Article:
PRINTABLE VERSION   EMAIL TO A FRIEND   RSS FEEDS 12:47 GMT, Thursday, 24th Apr 2014, by Agrimoney.com
Opinion: New Zealand dairy investment isn't such a bad bet

I was most interested in the comments by Aquila on Agrimoney.com comparing returns from Australian and New Zealand dairy farms.

Aquila made some interesting points in favour of Australia. However, I believe that New Zealand remains the better target for investment.

Land price comparatives

Land prices whether one country's land prices are higher or lower than another country's is neither here nor there. It is the current and expected long term sustainable economic returns that matter and on this basis New Zealand dairy land prices quite justifiably need to be higher than Australia's.

Notwithstanding this, figures extracted from Reinz charts show that dairy land prices based on a per hectare basis are at the same level as what they were in mid-2007 whereas the dairy farm price index is at the same level as late 2006.

This is not the sign of an over-priced market, especially when one considers how the global milk trade has performed.

As Aquila noted, New Zealand does not have stamp duty or capital gains tax and this in itself also justifies a higher pricing.

Milk production records

Economic returns - In the past season according to Dairy Australia figures, the milk payout received by farmers in Australia only went up 25%. In export-focused New Zealand, it went up over 40% - and from a higher base.

And on performance, while New Zealand's dairy industry has been going from strength to strength, Australia's has continued to slide backwards.

As Dairy Australia figures attest, from peak production in 2001, production has fallen by over 18% whilst New Zealand's has increased by over 46%.

'Cheap for a reason'

There is also the question of exit strategy.

It can be a struggle to exit dairy farms in Australia as anecdotal evidence of farms under bank control and farms that have been on the market for years show.

I note Aquila's intention to buy farms in Tasmania and Victoria. I know that farms have been on the market in Tasmania for years with some current owners reducing their book value each year.  A recent article in North Queensland Register noted that there is "an oversupply of dairy farms for sale in Victoria".

While entry may look cheap, it is cheap for a reason and one needs to be very cautious and factor in a more realistic exit price, including capital depreciation.

It is also interesting to note that even the Chinese, with their drive for food security, have have recently walked away from some Tasmanian farms.

'At the mercy of the supermarkets'

Turning to climate, New Zealand has a more reliable climate for growing grass, and therefore relies less on purchased feed, and has access to the high volumes of water required for dairy farming, even after factoring in climate change. For any long-term investor, these are important considerations.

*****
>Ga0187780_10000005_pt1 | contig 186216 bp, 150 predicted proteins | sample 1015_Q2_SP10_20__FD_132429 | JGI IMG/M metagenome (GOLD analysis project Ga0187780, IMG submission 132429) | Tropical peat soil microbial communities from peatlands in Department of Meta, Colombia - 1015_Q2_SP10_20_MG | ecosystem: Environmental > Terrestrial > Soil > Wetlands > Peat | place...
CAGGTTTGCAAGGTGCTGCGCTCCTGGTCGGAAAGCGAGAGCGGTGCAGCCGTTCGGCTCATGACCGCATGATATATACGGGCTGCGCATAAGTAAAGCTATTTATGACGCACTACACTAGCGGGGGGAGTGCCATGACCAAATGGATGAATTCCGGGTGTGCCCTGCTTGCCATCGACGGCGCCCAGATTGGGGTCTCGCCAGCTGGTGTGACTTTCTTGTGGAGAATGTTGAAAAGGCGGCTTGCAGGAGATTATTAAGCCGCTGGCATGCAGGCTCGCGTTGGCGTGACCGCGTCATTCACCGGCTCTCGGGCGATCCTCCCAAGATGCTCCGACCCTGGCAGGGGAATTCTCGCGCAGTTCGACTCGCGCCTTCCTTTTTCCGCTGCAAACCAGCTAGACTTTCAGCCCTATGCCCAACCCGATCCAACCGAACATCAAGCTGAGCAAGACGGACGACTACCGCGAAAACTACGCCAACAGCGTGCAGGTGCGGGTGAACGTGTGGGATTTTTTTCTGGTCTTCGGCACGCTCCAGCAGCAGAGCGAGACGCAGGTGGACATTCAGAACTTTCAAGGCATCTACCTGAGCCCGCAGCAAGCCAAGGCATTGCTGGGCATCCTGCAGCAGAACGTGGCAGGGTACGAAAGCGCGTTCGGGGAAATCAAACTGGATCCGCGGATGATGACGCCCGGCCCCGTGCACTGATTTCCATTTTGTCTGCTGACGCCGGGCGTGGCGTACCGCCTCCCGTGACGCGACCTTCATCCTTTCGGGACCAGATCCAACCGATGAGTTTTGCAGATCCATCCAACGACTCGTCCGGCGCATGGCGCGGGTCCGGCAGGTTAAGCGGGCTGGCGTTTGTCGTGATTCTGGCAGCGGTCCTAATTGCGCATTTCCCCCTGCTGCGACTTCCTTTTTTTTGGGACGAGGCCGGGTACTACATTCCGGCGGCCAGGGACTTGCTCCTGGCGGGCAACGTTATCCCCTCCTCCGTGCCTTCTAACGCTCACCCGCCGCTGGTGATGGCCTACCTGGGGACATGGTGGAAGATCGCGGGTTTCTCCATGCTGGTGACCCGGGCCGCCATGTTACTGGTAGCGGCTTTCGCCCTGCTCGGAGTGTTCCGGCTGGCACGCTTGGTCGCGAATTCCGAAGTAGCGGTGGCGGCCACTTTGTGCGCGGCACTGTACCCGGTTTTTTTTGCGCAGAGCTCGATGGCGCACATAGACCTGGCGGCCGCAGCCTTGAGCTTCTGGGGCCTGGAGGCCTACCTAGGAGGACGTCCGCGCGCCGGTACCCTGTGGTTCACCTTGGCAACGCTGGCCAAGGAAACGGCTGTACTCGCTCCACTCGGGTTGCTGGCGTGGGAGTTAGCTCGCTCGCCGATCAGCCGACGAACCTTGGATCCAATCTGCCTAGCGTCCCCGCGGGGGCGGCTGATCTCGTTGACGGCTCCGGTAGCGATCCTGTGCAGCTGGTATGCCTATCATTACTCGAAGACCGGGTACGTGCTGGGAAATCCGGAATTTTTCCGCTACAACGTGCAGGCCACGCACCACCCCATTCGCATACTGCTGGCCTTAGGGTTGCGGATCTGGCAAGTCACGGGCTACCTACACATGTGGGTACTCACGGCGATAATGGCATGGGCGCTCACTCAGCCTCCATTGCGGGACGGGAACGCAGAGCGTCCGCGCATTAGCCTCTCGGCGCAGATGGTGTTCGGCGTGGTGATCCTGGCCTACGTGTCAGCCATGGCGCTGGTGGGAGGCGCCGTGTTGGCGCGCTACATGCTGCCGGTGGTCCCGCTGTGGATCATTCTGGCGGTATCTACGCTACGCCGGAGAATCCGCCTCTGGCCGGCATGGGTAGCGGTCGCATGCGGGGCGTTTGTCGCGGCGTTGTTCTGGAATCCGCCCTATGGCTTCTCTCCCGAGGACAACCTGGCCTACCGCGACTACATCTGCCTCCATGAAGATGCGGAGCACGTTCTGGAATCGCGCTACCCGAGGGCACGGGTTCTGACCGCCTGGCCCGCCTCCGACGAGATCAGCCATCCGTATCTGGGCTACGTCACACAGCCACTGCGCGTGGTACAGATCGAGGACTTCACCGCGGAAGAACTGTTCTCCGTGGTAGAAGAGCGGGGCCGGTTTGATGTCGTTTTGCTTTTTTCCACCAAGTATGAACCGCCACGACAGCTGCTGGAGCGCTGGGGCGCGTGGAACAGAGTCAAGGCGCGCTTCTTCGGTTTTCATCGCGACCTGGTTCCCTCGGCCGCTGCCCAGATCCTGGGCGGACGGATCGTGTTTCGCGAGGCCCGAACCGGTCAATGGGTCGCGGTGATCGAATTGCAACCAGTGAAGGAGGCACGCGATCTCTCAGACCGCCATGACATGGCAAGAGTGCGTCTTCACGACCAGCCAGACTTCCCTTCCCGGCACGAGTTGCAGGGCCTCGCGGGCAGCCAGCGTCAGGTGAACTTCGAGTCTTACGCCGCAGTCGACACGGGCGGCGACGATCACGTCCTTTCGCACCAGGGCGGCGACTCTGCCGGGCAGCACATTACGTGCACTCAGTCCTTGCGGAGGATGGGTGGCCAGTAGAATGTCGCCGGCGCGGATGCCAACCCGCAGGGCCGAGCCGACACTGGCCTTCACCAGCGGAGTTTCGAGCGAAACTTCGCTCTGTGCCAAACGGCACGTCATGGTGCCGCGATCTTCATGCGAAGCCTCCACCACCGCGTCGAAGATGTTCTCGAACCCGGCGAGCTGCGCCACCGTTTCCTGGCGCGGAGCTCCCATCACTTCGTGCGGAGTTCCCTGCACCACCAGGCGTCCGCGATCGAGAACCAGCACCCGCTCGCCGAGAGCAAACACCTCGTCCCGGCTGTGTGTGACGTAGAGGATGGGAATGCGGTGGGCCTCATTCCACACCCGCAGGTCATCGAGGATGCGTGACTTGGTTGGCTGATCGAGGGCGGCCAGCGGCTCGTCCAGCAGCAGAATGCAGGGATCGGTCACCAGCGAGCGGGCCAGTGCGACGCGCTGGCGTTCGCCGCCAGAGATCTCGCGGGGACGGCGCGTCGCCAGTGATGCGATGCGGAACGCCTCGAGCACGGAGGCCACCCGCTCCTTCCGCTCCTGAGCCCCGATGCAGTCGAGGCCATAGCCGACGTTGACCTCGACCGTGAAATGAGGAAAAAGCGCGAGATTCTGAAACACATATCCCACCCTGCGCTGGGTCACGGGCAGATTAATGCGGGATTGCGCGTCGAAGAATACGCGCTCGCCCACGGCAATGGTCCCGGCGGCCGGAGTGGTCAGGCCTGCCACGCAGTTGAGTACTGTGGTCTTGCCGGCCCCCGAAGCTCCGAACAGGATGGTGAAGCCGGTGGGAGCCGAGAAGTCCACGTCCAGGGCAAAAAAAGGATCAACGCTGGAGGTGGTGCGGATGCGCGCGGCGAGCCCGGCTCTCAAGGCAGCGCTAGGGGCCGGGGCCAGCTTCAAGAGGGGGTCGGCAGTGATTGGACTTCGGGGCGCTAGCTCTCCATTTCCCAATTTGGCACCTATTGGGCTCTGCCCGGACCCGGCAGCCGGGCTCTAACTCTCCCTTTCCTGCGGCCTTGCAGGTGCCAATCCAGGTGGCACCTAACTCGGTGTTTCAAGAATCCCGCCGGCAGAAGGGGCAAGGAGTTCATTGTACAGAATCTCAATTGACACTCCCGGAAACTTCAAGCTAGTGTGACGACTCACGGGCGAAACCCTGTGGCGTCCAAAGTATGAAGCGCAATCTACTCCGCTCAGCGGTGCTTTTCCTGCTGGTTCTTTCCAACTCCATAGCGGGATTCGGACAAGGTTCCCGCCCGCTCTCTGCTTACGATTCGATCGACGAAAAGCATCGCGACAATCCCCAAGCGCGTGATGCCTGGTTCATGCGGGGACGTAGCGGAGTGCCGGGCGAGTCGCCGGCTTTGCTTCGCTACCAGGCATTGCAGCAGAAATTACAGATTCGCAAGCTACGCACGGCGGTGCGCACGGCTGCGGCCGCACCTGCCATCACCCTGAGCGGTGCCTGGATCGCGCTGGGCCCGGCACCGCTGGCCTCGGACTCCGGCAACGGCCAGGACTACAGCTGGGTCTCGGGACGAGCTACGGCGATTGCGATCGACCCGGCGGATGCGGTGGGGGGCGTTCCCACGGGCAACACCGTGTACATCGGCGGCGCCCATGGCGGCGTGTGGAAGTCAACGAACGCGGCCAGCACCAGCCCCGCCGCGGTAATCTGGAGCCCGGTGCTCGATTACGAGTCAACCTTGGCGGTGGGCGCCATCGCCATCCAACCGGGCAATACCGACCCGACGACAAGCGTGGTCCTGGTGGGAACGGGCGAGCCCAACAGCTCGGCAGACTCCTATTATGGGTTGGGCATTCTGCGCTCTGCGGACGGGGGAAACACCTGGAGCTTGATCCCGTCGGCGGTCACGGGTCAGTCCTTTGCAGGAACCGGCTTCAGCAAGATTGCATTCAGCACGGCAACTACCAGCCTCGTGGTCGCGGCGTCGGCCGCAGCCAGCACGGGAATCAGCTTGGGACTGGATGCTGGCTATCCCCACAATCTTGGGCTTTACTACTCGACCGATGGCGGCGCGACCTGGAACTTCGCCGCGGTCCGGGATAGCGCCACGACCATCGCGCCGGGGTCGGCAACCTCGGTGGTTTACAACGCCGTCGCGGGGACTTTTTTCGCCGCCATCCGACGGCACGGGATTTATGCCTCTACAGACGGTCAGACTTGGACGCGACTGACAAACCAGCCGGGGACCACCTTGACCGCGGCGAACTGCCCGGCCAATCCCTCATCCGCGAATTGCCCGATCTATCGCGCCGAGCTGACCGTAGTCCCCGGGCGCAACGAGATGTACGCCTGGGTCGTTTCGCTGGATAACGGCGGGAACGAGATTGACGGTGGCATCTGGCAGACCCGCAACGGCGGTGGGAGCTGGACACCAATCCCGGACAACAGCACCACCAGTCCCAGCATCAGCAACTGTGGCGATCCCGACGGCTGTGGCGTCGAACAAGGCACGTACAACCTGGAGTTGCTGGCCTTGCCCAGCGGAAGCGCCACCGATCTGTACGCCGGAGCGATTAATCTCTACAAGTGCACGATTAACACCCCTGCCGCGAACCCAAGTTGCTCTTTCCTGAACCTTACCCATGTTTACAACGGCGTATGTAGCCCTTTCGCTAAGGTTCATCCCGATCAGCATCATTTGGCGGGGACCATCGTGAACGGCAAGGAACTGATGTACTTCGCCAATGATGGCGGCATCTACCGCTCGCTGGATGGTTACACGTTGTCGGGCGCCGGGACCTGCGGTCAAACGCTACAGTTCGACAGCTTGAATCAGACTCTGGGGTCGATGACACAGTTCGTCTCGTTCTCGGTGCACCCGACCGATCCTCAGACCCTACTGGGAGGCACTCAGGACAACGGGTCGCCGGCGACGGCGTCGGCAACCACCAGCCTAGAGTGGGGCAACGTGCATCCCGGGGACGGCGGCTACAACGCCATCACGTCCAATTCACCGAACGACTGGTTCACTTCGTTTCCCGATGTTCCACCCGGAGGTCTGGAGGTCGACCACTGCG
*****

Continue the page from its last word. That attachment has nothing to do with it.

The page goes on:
And on industry structure, New Zealand has a unique industry structure that allows farmers to have a direct and transparent exposure to global dairy prices.

By contrast Australian farmers are at the mercy of the local supermarkets that effectively cap the returns that farmers can achieve. For the portion that Australia exports, New Zealand farmers are also beneficiaries through their ownership of Fonterra (a major exporter of milk out of Australia).

In other words, an investor can gain an exposure to the more profitable part of the Australian milk trade by being a Fonterra shareholder farmer in New Zealand.

'More compelling proposition'

Furthermore, Australian labour costs are higher and less flexible. Milk processors in Australia have recently been pleading for Australia to adopt New Zealand rules that that allows for work hours to correlate to seasonal milk production.

In summary - the world needs Australia to do well in dairy and as such investment is to be encouraged and Aquila is to be commended for its courageous plans.

For an investor looking for a more compelling risk/return balance, New Zealand remains the more compelling proposition.

The author is an international agricultural investor with interests in both Australia and New Zealand


What do you think about the relative benefits of Australian vs New Zealand dairy investment? Or are there better prospects outside Oceania altogether?

Send your comments to inquiries@agrimoney.com.


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